Last King of the Sports Page Cover

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Last King of the Sports Page

The Life and Career of Jim Murray

Ted Geltner

Part crusader, part comedian, Jim Murray was a once-in-a-generation literary talent who just happened to ply his trade on newsprint, right near the box scores and race results. During his lifetime, Murray rose through the ranks of journalism, from hard-bitten 1940s crime reporter, to national Hollywood correspondent, to the top sports columnist in the United States. In Last King of the Sports Page: The Life and Career of Jim Murray, Ted Geltner chronicles Jim Murray’s experiences with twentieth-century American sports, culture, and journalism.  

 

At the peak of his influence, Murray was published in more than 200 newspapers. From 1961 to 1998, Murray penned more than 10,000 columns from his home base at the Los Angeles Times. His offbeat humor and unique insight made his column a must-read for millions of sports fans. He was named Sportswriter of the Year an astounding fourteen times, and his legacy was cemented when he became one of only four writers to receive the prestigious Pulitzer Prize for coverage of sports. Geltner now gives readers a first look at Murray’s personal archives and dozens of fresh interviews with sports and journalism personalities, including Arnold Palmer, Mario Andretti, Kareem Abdul-Jabbar, Yogi Berra, Frank Deford, Rick Reilly, Dan Jenkins, Roy Firestone, and many more.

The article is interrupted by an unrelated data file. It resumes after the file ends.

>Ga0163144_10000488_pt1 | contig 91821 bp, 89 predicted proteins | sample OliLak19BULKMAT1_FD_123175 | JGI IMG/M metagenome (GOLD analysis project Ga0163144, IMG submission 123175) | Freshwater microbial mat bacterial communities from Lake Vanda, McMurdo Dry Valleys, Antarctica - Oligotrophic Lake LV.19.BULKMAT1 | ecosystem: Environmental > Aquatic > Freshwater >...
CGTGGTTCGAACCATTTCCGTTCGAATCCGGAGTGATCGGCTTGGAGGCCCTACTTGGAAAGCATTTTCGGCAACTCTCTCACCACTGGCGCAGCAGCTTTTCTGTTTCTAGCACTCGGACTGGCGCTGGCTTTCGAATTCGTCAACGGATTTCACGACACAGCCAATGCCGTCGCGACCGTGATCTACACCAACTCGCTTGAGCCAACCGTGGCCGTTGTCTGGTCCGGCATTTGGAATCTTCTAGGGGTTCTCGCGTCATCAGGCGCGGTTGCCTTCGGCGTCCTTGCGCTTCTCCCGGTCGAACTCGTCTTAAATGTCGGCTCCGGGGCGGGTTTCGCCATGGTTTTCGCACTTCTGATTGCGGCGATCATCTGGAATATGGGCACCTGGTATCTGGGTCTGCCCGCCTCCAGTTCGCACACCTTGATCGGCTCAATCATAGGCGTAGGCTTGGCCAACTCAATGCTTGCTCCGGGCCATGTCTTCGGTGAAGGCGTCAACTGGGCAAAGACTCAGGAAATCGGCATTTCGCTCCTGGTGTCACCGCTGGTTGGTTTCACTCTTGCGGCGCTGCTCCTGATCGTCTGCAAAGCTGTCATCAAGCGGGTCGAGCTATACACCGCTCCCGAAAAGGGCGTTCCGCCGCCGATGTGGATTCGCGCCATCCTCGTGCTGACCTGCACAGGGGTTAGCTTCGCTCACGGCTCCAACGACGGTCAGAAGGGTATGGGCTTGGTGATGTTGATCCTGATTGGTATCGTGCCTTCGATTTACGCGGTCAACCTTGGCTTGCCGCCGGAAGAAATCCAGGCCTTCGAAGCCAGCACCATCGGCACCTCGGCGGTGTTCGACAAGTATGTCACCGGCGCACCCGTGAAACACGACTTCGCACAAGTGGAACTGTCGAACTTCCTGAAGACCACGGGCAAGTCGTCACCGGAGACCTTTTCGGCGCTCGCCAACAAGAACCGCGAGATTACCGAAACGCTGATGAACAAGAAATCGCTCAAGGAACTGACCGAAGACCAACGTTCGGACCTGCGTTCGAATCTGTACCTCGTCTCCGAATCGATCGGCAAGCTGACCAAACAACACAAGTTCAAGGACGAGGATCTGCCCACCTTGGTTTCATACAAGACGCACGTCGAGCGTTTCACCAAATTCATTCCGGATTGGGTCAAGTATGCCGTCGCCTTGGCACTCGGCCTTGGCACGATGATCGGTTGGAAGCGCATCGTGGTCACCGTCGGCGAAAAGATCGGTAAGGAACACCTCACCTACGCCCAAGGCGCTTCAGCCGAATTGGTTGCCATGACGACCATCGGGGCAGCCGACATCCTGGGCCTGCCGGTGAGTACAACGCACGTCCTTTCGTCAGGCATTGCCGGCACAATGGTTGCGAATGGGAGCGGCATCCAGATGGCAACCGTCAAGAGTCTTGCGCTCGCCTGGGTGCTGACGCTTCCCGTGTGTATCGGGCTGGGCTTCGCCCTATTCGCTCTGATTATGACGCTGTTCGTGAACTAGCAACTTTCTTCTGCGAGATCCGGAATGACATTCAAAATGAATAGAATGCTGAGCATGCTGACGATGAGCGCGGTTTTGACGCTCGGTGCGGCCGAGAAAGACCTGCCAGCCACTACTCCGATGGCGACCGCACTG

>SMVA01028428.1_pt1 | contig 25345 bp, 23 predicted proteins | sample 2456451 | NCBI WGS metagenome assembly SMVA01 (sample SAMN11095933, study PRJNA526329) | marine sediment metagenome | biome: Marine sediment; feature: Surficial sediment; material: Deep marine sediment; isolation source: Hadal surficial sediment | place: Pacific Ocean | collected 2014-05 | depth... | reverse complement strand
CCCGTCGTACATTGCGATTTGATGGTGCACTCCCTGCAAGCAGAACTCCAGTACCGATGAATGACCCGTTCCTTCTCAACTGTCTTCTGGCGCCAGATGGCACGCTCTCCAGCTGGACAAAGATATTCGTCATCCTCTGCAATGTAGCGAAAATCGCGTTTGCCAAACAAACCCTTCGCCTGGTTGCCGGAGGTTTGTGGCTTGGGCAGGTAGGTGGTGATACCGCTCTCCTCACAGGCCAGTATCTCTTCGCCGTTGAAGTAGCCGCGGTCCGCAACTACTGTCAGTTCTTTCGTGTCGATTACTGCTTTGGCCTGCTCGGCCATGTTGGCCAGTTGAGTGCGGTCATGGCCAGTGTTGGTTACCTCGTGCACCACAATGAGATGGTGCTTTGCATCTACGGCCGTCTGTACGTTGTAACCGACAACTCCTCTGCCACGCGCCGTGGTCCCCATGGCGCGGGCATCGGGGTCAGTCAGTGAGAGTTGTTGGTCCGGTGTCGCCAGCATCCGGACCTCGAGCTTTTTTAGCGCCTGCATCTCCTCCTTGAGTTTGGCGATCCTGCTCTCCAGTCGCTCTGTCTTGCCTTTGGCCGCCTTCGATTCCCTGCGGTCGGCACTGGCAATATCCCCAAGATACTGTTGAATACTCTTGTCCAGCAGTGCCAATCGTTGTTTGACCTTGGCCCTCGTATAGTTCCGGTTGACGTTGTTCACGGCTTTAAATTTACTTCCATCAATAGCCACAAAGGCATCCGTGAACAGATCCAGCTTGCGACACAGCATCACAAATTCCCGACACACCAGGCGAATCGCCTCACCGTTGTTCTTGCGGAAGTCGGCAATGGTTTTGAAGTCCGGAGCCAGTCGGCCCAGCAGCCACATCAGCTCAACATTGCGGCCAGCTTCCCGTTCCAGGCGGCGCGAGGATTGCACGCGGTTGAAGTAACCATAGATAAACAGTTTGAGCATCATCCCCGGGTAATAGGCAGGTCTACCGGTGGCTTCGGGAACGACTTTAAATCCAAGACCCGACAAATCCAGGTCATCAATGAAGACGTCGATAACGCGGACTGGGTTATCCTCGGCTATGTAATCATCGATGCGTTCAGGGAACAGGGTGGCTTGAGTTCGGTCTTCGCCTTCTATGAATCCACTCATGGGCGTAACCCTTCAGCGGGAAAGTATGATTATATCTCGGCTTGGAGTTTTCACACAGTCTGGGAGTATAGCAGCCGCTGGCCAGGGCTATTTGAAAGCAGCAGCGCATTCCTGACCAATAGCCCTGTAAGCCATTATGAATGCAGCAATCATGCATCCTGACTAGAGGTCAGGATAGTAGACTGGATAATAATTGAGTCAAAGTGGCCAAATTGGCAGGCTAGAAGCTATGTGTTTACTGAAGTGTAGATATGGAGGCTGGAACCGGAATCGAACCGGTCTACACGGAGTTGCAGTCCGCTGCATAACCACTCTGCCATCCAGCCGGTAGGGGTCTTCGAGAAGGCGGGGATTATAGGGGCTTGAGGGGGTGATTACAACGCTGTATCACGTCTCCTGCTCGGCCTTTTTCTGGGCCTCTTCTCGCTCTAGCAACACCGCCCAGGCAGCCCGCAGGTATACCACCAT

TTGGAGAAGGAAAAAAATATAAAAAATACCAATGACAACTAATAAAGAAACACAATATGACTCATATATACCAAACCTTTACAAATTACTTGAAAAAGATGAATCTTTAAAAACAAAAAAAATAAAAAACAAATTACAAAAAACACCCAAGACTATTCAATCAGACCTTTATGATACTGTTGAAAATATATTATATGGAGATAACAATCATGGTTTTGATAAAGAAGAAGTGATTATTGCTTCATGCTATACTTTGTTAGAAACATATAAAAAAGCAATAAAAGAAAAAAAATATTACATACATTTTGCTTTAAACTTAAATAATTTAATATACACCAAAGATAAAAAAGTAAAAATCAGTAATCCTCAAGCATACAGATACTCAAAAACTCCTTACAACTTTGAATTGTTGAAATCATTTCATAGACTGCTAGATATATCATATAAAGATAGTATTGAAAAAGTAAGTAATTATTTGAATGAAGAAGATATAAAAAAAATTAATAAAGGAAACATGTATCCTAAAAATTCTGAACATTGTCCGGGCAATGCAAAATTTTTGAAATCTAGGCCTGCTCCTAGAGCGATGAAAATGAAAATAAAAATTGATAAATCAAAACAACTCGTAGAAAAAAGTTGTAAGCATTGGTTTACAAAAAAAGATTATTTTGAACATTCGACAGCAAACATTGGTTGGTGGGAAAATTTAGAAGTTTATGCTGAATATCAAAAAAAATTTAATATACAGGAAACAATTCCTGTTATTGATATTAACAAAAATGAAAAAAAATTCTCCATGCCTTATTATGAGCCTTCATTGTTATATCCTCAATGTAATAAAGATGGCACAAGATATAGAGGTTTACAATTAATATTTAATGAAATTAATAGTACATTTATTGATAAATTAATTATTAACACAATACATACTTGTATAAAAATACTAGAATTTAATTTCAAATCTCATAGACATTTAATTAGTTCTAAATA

Throughout his life, Murray chronicled seminal events and figures in American culture and history, and this biography details his encounters with major figures such as William Randolph Hearst, Henry Luce, Marilyn Monroe, Marlon Brando, John Wayne, Mickey Mantle, Muhammad Ali, and Tiger Woods. Charming and affecting moments in Murray’s career illustrate the sportswriter’s knack for being in on the big story. Richard Nixon, running for vice president on the Eisenhower ticket in 1952, revealed to Murray the contents of the “Checkers” speech so it could make the Time magazine press deadline. Media mogul Henry Luce handpicked Murray to lead a team that would develop Sports Illustrated for Time/Life in 1953, and when terrorists stormed the Olympic village at the 1972 Munich games, Murray was one of the first journalists to report from the scene. The words of sports journalist Roy Firestone emphasize the influence and importance of Jim Murray on journalism today: “I’ll say without question, I think Jim Murray was every bit as important of a sports writer—forget sport writer—every bit as important a writer to newspapers, as Mark Twain was to literature.” Readers will be entertained and awed by the stories, interviews, and papers of Jim Murray in Last King of the Sports Page

Licensing Loyalty Cover

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Licensing Loyalty

Printers, Patrons, and the State in Early Modern France

Jane McLeod

A Life in Motion Cover

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A Life in Motion

Florence Howe

The founder of the Feminist Press and one of the first proponents of women’s studies presents a living history of the growth of feminism, especially in academia. Howe began her career teaching at major universities around the U.S. She went on to chair the Modern Language Association and bring women to the forefront in that organization. Next she founded the Feminist Press, which has been publishing feminist writing for more than four decades, and helped organize an international women’s studies network. From her summers in Mississippi where she created a freedom school in the dangerous days of the civil rights movement to her friendships with iconic writers like Marilyn French, Tillie Olsen, and Grace Paley, Howe documents a lifetime of activism.